Train to Key Biscayne is an exciting follow-up to Peter
Hi-Fi Ward’s debut solo release, Blues on
My Shoulders (2017).
The album showcases
the guitar and songwriting of Ward, former guitarist for the Legendary Blues
Band, who wrote 12 original blues, ballads and rock n roll tunes for this album.
Someone told him they sound like a string of hits from the 50s!
enlisted special guests including four outstanding award-winning vocalists: Luther
“Guitar Junior” Johnson, Sugar Ray Norcia, Michelle “Evil
Gal” Willson and Johnny Nicholas. Other special guests are pianist Anthony
Geraci, drummer Neil Gouvin, keyboardist Hank Walther and Peter’s brother,
bassist Mudcat Ward.
and the new CD, Elmore Magazine‘s Jim
Hynes said, “His deep immersion in the blues makes him as credible as any
blues artist playing today.”
said, “His music makes me want to pick up the guitar and play. And it’s
very inspirational to me.”
opens with a stirring tribute to Luther Johnson, the former Muddy Waters
guitarist, sung by Johnson himself. The song conveys the happiness Johnson’s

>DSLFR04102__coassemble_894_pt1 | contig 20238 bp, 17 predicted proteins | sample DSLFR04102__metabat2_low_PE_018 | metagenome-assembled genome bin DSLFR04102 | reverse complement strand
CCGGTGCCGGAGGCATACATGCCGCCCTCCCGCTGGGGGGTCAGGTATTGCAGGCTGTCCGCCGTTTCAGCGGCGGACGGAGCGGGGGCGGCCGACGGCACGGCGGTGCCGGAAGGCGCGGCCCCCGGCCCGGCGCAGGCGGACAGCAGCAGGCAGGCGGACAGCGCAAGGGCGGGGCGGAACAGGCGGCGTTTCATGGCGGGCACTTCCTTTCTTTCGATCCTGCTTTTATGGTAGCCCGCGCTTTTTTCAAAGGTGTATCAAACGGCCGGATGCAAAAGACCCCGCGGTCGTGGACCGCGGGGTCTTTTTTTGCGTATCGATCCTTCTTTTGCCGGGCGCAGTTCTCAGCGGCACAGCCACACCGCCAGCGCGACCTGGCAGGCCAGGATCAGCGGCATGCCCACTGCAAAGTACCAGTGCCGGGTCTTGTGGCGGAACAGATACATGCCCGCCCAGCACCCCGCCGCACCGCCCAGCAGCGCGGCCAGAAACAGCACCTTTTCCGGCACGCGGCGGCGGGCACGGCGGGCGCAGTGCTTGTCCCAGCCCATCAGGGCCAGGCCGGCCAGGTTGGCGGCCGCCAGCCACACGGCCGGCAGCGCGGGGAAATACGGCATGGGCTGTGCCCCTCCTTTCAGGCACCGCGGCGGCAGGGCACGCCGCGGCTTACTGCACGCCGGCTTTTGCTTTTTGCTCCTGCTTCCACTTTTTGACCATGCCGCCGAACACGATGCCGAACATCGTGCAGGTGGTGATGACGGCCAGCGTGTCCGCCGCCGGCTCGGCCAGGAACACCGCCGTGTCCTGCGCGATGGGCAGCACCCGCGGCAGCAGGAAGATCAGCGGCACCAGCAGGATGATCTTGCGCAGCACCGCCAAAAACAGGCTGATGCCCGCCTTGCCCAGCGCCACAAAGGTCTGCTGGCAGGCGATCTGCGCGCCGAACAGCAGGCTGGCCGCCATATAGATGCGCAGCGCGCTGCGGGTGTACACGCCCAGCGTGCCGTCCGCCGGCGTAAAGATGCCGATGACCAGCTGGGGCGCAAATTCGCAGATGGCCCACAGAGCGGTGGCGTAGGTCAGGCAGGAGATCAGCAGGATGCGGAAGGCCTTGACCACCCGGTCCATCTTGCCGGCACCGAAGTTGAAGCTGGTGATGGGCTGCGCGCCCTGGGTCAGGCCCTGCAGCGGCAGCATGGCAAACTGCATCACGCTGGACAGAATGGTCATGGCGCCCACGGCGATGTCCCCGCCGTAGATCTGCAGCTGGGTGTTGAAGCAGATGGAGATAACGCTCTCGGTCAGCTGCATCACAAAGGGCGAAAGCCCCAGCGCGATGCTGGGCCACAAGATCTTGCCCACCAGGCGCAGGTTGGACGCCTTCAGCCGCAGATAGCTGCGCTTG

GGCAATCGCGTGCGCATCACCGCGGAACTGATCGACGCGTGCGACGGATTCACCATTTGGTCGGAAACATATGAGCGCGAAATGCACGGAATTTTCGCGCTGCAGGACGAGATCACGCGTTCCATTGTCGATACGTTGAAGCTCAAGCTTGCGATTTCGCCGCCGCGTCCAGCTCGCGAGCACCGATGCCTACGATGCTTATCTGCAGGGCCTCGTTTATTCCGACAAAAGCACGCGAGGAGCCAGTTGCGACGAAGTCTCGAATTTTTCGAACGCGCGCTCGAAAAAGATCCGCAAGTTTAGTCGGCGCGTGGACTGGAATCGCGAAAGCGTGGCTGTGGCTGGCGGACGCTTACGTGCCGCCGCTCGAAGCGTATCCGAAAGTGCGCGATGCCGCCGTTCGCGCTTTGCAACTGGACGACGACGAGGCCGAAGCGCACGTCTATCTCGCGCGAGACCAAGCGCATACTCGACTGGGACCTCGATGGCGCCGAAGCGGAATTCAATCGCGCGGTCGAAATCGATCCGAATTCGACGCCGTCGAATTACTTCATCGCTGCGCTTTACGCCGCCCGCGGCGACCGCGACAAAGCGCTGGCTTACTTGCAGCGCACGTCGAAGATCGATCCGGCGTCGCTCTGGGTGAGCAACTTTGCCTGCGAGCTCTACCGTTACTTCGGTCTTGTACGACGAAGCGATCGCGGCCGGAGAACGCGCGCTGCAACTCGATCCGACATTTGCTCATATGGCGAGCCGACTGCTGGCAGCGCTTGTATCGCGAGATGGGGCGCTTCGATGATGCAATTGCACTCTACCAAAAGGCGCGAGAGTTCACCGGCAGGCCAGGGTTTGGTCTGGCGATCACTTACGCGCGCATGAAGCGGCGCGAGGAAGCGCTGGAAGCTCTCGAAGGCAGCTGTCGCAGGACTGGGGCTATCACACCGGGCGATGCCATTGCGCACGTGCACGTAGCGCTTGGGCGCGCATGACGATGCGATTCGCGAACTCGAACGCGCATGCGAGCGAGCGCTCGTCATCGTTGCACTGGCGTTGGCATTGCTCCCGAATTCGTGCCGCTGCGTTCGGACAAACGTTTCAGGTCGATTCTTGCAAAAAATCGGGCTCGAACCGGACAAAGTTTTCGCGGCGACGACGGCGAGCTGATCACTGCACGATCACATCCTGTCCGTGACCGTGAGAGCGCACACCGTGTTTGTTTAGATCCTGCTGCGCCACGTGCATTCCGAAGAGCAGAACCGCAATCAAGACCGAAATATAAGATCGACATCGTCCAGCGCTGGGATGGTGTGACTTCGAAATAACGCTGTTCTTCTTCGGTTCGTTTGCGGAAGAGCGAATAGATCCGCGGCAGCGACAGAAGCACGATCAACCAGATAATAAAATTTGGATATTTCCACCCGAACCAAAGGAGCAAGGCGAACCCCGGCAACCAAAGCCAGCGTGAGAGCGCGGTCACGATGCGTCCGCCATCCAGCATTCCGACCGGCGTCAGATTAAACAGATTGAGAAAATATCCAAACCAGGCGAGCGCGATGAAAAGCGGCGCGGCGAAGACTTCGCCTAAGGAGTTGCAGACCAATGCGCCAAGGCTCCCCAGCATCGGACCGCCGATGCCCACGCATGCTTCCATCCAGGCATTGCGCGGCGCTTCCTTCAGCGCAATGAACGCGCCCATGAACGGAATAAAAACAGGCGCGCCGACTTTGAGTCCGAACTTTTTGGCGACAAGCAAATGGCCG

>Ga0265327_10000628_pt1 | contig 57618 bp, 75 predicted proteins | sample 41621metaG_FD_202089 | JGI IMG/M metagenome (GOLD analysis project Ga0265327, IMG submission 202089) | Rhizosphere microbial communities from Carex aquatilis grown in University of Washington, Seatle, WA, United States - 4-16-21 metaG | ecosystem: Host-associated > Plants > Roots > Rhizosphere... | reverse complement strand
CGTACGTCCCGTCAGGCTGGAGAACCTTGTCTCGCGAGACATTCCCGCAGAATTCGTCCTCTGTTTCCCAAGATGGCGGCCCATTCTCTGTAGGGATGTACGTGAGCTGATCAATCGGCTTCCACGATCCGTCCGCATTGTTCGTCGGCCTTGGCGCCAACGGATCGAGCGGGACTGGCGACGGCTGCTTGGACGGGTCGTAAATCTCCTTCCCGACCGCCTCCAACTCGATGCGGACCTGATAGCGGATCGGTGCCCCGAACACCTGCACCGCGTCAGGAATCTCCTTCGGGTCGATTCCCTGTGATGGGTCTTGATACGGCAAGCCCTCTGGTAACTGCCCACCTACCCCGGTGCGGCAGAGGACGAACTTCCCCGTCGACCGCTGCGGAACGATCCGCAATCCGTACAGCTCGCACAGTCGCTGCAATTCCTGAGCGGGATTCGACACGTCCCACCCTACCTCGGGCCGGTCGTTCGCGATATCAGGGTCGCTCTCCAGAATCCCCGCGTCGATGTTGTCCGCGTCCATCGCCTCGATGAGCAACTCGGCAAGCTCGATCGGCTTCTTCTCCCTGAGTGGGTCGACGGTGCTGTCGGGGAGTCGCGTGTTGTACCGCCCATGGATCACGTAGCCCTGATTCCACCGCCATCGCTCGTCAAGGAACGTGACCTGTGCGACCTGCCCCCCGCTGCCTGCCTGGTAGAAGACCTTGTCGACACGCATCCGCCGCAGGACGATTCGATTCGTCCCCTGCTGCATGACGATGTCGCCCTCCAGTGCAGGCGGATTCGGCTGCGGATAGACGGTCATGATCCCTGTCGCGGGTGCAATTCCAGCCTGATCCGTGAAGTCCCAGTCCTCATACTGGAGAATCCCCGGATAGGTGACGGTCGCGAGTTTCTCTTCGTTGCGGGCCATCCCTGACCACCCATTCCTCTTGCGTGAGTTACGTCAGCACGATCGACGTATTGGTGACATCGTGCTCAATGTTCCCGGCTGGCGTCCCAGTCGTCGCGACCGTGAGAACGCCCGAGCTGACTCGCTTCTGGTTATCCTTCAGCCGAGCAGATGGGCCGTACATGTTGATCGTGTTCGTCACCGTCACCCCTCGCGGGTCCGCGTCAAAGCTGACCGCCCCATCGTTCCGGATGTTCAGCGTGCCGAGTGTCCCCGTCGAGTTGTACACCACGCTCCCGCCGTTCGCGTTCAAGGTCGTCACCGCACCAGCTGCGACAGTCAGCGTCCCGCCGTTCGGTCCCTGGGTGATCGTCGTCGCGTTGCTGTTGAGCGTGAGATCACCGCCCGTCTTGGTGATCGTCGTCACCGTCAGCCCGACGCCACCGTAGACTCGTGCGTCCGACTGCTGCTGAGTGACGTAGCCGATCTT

music has brought to his fans.
sings a heartfelt rock anthem, “I Saw Your Home” about how a sad
childhood can still have a happy outcome, and the more sanguine “Coffee
Song,” about being willing to serve someone you love, even when it leaves crumbs
Norcia, co-founder of Sugar Ray & the Bluestones, sings a rockin’ ode to
his hometown of Westerly, R.I., a swinging “As Long As I Have a
Chance,” and an optimistic ballad about love, “When You Are
Nicholas, formerly of Asleep of the Wheel, sings the CD namesake, “Train
to Key Biscayne,” about a journey aimed at reviving a friendship and
“Change (Ain’t Never for the Good)” about how change doesn’t always
work out well.
in on two numbers, “Blues Elixir” with Ronnie Earl’s unmistakable
guitar and “Something Always Slows Me Down,” a subtle take on impatience,
done in a swamp-style blues.
raised in Lewiston, Maine, Peter moved to Boston where he played in bands and
grabbed the chance to back blues luminaries such as Jimmy Rogers, Junior Wells,
Joe Beard, Buddy Guy, Otis Rush, Lowell Fulson, Louisiana Red and Sunnyland
Blues Band — Pinetop Perkins, Willie “Big Eyes” Smith, Calvin
“Fuzz” Jones and Jerry Portnoy — had backed the great Muddy Waters
for years before striking out on their own. They hired Peter in time to record their
second LP, Red Hot and Blues
(Rounder). Hitting the road with those cats was like a course in Blues 101 as
the band crisscrossed the country in a van, traveling hundreds of miles each
day to perform to delighted audiences at night. Through them, Peter learned how
to play a brand of unhurried emotion-packed blues. He eventually came off the
road and took time off from music. But the desire always stayed with him, and
he returned to the blues and recording. Peter said he hopes people will listen
to and like his songs.